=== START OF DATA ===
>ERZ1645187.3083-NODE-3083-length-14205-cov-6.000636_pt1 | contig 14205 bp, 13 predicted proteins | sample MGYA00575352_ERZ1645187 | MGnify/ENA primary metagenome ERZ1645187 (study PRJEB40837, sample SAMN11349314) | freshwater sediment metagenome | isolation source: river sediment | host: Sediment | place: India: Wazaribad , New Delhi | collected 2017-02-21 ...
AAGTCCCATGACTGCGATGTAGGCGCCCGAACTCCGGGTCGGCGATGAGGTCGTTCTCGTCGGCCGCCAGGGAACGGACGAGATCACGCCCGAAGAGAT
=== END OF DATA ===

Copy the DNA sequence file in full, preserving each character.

>ERZ1645187.3083-NODE-3083-length-14205-cov-6.000636_pt1 | contig 14205 bp, 13 predicted proteins | sample MGYA00575352_ERZ1645187 | MGnify/ENA primary metagenome ERZ1645187 (study PRJEB40837, sample SAMN11349314) | freshwater sediment metagenome | isolation source: river sediment | host: Sediment | place: India: Wazaribad , New Delhi | collected 2017-02-21 ...
AAGTCCCATGACTGCGATGTAGGCGCCCGAACTCCGGGTCGGCGATGAGGTCGTTCTCGTCGGCCGCCAGGGAACGGACGAGATCACGCCCGAAGAGAT